- Landlords must review information about the Program on the Office of Court Administration website before filing an eviction case. In their eviction citations issued to tenants, landlords must:
- (1) affirm they reviewed the program information and
- (2) include a specific notice to tenants and a copy of the Program brochure
- On the date listed in the citation for the eviction case trial, the judge must discuss the Program with the landlord and tenant and ask whether they are interested in the program
- At any time during the 60-day period, a landlord in an abatement agreement can file a motion to reinstate the eviction case, and the eviction trial must then be set within 21 days
- In a previous emergency order, the Texas Supreme Court updated the list of items that must be included in the landlord’s sworn petition required in residential eviction filings. These items include a statement of whether or not: (1) the premises is a “covered dwelling” subject to Section 4023 of the CARES Act; (2) the plaintiff is a “multifamily borrower” under forbearance subject to Section 4023 of the CARES Act; (3) the landlord has provided the tenant with 30 days’ notice to vacate under Sections 4024(c) and 4023(e) of the CARES Act; and (4) the tenant has provided the landlord with a declaration under the Centers for Disease Control’s (CDC) Order of September 4, 2020 to temporarily halt residential evictions to prevent the further spread of COVID-19. The court’s order also requires landlords to notify tenants in eviction citations of their rights to file a declaration stopping the eviction in the instances applicable under the CDC order. Landlords must also include a copy of the CDC declaration form. The Supreme Court’s order runs until December 15, unless extended by the Chief Justice.
Similar to Texas, North Carolina is currently following the CDC’s moratorium on evictions (which lasts through 2020). Under the CDC plan, to avoid eviction a tenant must have “used best efforts to obtain all available government assistance for rent or housing”. An individual also must earn no more than $99,000 in annual income or $198,000 if filing a joint return. In addition, the renter or renters must be unable to pay the full rent or make a full housing payment due to “substantial loss” of household income. Other conditions include a layoff or “extraordinary” out-of-pocket medical expenses. To qualify under the CDC plan, each adult listed on the lease must complete the CDC form attesting to their income and hardship (as it is an official government document, lying on the CDC form may make the tenant subject to perjury), and provide the completed form to their landlord.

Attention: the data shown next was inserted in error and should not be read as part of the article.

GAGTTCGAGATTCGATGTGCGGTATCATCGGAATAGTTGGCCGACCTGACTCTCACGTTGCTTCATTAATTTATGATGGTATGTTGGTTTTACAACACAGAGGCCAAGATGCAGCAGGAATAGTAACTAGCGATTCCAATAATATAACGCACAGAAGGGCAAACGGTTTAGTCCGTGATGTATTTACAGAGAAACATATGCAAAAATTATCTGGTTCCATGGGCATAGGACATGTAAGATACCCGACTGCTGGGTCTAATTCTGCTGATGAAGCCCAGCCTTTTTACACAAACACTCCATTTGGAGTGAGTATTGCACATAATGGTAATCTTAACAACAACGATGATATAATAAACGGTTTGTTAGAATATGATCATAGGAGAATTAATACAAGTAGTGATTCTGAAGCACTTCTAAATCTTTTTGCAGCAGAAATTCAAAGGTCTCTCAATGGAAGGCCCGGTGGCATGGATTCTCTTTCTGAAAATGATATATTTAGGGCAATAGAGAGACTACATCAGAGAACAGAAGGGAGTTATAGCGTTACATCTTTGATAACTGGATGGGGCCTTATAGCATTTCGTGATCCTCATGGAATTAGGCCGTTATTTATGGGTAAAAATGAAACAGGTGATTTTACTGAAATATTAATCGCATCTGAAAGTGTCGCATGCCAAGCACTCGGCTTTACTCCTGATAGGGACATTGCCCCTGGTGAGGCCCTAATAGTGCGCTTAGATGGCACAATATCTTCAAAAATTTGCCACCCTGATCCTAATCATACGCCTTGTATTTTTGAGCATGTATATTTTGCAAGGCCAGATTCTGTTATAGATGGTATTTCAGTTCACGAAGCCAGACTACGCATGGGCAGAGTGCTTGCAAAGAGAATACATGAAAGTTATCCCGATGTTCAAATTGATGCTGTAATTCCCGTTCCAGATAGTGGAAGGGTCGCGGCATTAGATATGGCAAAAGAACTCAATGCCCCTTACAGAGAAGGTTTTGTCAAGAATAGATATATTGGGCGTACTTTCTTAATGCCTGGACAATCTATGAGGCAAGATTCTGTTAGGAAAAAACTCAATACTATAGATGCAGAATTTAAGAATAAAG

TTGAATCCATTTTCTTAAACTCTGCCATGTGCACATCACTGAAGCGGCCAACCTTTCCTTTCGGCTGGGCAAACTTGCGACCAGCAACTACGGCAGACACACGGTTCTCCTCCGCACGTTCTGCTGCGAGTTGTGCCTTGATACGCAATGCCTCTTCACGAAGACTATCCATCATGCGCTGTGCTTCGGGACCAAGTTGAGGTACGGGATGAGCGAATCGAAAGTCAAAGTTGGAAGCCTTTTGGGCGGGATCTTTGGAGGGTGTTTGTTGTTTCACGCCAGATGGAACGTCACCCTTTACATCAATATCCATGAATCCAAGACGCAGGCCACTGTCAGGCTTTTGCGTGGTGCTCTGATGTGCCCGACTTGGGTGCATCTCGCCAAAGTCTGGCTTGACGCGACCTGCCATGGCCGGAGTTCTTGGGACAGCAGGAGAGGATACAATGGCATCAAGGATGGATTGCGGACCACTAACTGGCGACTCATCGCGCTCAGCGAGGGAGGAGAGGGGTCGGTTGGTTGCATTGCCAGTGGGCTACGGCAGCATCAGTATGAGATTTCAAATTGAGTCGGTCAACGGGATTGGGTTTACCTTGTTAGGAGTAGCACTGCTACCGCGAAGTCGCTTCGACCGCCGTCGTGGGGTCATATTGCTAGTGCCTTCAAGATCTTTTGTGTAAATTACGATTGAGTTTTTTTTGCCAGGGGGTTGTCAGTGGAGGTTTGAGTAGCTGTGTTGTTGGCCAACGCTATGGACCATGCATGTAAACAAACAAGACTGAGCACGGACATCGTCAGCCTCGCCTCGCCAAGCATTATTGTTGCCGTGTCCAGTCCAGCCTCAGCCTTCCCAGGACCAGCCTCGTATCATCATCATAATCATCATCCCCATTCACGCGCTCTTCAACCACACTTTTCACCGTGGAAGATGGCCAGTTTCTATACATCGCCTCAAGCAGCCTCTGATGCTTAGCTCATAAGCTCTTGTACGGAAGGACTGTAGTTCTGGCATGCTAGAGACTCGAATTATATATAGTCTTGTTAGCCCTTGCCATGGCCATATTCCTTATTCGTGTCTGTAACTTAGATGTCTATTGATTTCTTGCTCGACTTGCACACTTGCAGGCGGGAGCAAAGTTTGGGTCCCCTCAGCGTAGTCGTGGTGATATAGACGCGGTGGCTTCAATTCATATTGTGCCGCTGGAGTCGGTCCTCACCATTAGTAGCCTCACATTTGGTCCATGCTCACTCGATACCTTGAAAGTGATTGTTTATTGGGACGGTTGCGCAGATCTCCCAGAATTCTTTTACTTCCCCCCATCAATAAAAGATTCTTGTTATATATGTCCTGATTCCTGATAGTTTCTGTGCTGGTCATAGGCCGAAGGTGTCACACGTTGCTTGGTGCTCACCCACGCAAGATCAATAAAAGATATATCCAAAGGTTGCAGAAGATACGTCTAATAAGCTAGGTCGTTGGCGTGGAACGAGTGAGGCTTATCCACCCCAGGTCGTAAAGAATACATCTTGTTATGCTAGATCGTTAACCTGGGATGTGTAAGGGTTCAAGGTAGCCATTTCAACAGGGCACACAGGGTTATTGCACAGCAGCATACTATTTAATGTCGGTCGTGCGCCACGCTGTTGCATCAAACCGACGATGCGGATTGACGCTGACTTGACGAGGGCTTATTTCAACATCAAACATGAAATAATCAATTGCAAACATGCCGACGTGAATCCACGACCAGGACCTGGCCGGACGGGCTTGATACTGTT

Prior to the implementation of the CDC moratorium, on May 30, 2020, North Carolina Governor Roy Cooper signed Executive Order No. 142. Under Executive Order 142, evictions in the state were halted for three (3) weeks, along with the following protections:
- Prevented landlords from assessing late fees or other penalties for late or nonpayment;
- Prevented the accumulation of additional interest, fees, or other penalties for existing late fees while this Order is in effect;
- Required landlords to give tenants a minimum of six months to pay outstanding rent;
- Required leases to be modified to disallow evicting tenants for reasons of late or nonpayments; and
- Clarified that evictions for reasons related to health and safety were allowed to proceed.
A utility shutoff moratorium was also included in Executive Order No. 142, which lasted 60 days. This prohibited utility disconnections for all customers, prohibited billing or collection of late fees, penalties, and other charges for failure to pay; and extended repayment plans at least six months. Executive Order No. 142 has since expired.